(Sorry, this workstation has an old browser and I can't use the 'click to quote' function..)

Here's a quote from today's Seattle P-I:

Alaska Air Group Inc., operator of Alaska Airlines and Horizon Air, pledging to work toward trimming its expenses, said yesterday that its quarterly loss nearly doubled to $80.5 million.

The full text is available at:
http://seattlepi.nwsource.com/business/221147_alaska22.html


User currently offlineDutchjet From Netherlands, joined Oct 2000, 7864 posts, RR: 57
Reply 20, posted (9 years 4 months 1 week 3 days 3 hours ago) and read 6756 times:

Its simple, Airbus offered JetBlue a fantastic deal and could accommodate JetBlue's delivery requirement, so JetBlue went with the A320 over the 738. Nothing more, nothing less, JetBlue's decision to go with Airbus was strictly a business decision, and a good one at that, and JetBlue did not make a mistake with the A320.

Somtimes members here at a.net make things far more complicated than they really are: the 738 and A320 offer just about the same capacity and offer just about the same performance, so although JetBlue originally intended to go with the 738, a great deal on the A320 was impossible for JetBlue to pass up.

And, the rumors that JetBlue did not, or has not paid for the A320s are simply not true......but JetBlue did get a great deal from Airbus.


User currently offlineBoeing7E7 From , joined Dec 1969, posts, RR:
Reply 21, posted (9 years 4 months 1 week 3 days 3 hours ago) and read 6748 times:

Quoting LUV4JFK (Reply 4):
I've heard that Boeing, at least at that time, did not usually take advantage of start-up airlines looking to buy aircraft. Maybe they felt that the airline would not have last long and payments might not be received. Can't confirm if that's true or not, but it was a rumor.

It's not rumor. Boeing didn't deal with new entrants until recently. The purpose was to protect the aircraft and their established customers from being devalued.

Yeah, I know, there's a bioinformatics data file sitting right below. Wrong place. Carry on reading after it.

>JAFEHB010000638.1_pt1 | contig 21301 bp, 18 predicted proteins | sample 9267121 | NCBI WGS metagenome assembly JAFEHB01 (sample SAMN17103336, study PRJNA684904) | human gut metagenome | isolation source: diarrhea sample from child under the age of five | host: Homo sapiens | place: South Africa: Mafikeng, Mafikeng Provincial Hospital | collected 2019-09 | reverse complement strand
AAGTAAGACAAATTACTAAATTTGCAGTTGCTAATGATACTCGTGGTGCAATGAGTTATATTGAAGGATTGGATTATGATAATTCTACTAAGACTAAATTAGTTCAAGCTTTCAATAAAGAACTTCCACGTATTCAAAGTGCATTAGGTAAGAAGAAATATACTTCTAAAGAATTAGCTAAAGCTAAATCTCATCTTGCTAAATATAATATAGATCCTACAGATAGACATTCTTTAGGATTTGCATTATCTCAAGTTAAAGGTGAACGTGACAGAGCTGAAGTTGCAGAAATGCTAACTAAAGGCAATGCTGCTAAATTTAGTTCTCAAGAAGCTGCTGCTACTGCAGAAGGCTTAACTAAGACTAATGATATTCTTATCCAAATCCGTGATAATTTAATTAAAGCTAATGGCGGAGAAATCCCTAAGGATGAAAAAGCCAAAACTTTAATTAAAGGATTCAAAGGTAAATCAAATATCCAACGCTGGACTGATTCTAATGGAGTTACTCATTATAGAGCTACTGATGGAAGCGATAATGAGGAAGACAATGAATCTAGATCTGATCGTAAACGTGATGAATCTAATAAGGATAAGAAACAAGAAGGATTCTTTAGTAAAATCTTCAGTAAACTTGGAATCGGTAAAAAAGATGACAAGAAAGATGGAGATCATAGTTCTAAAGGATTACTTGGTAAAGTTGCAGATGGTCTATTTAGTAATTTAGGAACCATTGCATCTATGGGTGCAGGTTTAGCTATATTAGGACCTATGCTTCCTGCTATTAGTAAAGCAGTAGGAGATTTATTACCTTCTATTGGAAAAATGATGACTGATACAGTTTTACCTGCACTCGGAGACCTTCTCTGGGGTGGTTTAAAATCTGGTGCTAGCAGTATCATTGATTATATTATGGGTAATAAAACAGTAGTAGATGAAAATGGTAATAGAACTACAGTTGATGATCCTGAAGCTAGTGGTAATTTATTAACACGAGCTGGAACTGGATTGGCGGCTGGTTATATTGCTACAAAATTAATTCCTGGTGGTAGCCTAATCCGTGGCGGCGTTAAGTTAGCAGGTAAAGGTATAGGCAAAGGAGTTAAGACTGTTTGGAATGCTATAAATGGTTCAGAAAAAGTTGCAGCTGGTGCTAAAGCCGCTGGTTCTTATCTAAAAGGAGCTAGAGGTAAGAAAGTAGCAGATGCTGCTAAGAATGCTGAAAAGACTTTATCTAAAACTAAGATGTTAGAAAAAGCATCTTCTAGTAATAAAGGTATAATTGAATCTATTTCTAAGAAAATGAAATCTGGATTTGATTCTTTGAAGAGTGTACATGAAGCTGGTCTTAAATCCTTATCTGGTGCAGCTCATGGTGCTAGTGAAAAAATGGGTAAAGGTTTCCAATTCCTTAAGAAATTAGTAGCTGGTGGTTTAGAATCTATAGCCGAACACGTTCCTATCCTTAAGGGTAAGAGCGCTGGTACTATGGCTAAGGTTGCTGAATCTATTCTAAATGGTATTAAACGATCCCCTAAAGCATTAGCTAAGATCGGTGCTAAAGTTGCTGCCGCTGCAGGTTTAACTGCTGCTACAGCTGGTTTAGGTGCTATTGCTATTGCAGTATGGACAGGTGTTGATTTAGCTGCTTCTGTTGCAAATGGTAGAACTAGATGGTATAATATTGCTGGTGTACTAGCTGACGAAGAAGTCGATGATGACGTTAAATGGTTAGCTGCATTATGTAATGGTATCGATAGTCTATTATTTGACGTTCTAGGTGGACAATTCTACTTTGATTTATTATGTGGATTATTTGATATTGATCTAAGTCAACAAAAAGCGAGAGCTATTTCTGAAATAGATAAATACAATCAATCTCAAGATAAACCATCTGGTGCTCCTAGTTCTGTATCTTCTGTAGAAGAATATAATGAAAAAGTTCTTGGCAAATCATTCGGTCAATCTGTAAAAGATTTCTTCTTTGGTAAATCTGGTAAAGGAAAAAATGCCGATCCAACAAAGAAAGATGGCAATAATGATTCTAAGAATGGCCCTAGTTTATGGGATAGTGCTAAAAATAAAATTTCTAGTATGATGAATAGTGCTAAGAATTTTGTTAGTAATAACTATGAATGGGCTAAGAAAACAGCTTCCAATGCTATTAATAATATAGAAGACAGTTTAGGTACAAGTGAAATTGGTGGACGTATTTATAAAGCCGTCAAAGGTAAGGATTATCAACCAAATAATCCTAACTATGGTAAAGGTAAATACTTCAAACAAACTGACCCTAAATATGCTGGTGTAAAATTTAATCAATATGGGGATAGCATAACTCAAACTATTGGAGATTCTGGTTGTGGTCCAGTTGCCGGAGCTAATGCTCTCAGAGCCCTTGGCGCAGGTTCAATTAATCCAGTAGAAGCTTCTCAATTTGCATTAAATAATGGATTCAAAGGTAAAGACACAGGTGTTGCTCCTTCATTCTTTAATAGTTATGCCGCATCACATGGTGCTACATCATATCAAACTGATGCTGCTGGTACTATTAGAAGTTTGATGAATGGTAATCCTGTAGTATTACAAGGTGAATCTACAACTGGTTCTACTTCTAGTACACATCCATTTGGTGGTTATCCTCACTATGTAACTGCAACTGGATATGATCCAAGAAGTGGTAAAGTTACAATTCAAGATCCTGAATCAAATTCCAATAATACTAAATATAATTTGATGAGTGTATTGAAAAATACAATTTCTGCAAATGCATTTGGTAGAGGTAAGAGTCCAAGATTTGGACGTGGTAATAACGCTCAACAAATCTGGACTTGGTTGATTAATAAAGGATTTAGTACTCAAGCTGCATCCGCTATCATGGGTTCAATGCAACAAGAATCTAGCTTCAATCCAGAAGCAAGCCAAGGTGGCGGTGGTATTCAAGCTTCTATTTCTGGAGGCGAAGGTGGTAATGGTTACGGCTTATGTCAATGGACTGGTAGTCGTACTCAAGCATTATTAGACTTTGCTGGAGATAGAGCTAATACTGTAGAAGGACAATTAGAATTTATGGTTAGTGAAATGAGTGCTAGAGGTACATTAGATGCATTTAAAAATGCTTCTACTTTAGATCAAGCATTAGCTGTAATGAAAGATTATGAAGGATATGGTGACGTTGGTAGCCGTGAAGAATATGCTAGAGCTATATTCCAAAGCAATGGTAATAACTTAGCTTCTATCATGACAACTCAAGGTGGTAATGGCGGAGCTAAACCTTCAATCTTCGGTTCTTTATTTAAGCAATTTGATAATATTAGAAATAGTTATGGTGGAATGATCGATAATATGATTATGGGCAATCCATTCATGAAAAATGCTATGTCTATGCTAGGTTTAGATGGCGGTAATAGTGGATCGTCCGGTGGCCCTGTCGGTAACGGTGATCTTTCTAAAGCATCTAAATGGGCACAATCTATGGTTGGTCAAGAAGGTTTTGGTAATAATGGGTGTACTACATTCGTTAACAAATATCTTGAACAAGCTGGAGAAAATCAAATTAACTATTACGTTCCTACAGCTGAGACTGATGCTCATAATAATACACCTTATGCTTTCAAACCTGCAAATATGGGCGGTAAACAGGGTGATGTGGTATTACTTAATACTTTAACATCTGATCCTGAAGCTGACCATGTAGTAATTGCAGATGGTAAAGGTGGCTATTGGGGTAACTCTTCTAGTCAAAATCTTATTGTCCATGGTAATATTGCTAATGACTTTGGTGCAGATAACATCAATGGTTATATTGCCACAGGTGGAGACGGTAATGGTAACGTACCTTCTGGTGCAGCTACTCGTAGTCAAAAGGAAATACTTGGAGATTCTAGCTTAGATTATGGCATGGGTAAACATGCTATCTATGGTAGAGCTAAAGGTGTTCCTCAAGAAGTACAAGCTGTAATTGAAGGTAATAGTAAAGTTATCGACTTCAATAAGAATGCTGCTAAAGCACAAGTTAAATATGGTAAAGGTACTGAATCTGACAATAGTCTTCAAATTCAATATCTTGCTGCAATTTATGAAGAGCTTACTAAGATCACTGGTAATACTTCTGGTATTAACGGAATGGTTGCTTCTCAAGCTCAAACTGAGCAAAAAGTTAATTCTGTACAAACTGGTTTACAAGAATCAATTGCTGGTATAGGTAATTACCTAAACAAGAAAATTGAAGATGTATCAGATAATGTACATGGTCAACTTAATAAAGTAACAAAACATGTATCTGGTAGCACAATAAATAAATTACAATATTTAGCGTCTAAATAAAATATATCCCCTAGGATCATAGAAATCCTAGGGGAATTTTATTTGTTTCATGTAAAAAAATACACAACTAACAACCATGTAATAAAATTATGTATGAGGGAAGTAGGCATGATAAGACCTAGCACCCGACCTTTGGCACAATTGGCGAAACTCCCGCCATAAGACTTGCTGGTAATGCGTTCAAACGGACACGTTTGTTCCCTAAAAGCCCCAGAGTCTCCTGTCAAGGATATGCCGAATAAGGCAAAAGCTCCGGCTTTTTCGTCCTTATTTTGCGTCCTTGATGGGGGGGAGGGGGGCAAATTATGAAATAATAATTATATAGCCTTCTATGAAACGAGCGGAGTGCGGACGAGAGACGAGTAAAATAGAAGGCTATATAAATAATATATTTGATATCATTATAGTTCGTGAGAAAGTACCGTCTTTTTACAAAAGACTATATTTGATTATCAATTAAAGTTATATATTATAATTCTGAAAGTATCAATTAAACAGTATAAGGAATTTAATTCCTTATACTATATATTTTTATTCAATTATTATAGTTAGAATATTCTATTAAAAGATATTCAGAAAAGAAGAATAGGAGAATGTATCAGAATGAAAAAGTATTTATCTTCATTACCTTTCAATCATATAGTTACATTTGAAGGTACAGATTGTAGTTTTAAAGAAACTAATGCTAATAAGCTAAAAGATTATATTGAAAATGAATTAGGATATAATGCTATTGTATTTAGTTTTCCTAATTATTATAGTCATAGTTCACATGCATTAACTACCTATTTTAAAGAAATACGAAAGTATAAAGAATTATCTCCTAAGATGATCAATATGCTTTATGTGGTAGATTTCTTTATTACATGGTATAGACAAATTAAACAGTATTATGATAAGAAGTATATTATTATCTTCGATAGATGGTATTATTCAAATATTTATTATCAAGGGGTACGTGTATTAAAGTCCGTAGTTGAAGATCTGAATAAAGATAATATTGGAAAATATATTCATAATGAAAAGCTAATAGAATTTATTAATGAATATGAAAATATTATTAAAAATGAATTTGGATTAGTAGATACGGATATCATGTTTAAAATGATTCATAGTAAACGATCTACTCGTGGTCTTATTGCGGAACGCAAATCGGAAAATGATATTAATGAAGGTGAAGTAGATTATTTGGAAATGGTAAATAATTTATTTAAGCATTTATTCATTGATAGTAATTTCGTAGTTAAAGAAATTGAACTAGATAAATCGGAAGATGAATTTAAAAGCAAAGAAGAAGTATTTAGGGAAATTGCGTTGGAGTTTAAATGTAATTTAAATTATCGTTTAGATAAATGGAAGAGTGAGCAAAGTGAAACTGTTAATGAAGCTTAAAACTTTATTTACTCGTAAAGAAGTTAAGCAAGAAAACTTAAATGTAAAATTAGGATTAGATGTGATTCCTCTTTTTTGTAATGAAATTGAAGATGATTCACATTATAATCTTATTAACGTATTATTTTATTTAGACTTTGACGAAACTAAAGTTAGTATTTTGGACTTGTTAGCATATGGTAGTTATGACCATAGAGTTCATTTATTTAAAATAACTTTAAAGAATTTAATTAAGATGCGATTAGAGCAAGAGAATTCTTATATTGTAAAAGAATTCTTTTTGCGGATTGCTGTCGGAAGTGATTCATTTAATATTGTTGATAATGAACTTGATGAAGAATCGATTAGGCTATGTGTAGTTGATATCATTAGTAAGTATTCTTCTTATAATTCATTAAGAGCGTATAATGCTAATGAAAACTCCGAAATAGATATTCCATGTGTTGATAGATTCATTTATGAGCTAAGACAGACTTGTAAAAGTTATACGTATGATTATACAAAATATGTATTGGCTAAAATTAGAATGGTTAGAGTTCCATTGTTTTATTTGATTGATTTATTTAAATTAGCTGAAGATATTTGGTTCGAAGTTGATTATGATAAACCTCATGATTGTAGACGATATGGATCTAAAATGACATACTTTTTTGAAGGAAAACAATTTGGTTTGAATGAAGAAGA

User currently offlineN1120A From United States of America, joined Dec 2003, 26444 posts, RR: 75
Reply 22, posted (9 years 4 months 1 week 3 days 3 hours ago) and read 6743 times:

Quoting N60659 (Reply 18):
Quoting N1120A (Reply 17):
They do BOS-LGB, though they have had problems with the westbound

Did you mean eastbound?

No, I meant the westbound. The jet stream goes west to east.

Quoting TedEx (Reply 19):
Here's a quote from today's Seattle P-I:

Alaska Air Group Inc., operator of Alaska Airlines and Horizon Air, pledging to work toward trimming its expenses, said yesterday that its quarterly loss nearly doubled to $80.5 million.

I believe they did make money last year. Winter is often a down time for AS

Quoting Dutchjet (Reply 20):
the 738 and A320 offer just about the same capacity and offer just about the same performance

10 seats makes a major difference, especially considering what B6 has said they want. They specifically said the A321 was too big and that they wanted something inbetween the A320 and A321. That would be a plane similar in size to the 738.

Also, the 738 does not have the same trouble as the A320 in doing transcons



Mangeons les French fries, mais surtout pratiquons avec fierte le French kiss
User currently offlineTango-Bravo From United States of America, joined Jun 2001, 3805 posts, RR: 29
Reply 23, posted (9 years 4 months 1 week 3 days 3 hours ago) and read 6721 times:

Quoting Asteriskceo (Thread starter):
It seems to me that airlines that utilize 737's as their primary plane (I.e.-Southwest, Alaska) are flourishing.input?

Alaska "flourishing?" In spite of record 1Q 2005 pax numbers and load factor, they reported a loss of a "mere" $80 million for the quarter. Moreover, while they have more 737s than any other type, their current fleet also consists of 26 MD-80s.


User currently offline777WT From United States of America, joined Jan 2005, 875 posts, RR: 1
Reply 24, posted (9 years 4 months 1 week 3 days 2 hours ago) and read 6677 times:

Have you read the book Flying High?

It says how B6 ended up with Airbus A320's.

David Needleman hired an CFO from Southwest and they went to Boeing, the CFO he hired told Boeing "This is the price we're willing to pay for the 737's, do you accept?" Boeing was hesitant and refused the price citing it was too low.

Then David and the hired CFO went to Airbus to try to leverage Boeing, They looked around the A320 while Airbus was razzing about it to them. Then the CFO asked Airbus if they will honor the price which they offered Boeing, Airbus was kinda hesitant but then asked what their airline is gonna be and etc.
Then David and the CFO said to Airbus "Have you ever sold an aircraft to an airline you question it's sucess?
Airbus said yes they have. The CFO said "well see, we're in the same position"
Airbus said they will accept their price and throw in one year free maintenance.

[Edited 2005-04-23 02:35:07]

25 Post contains links TedEx : This should answer the question about how much Alaska has been making or losing: http://finance.yahoo.com/q/is?s=ALK&annual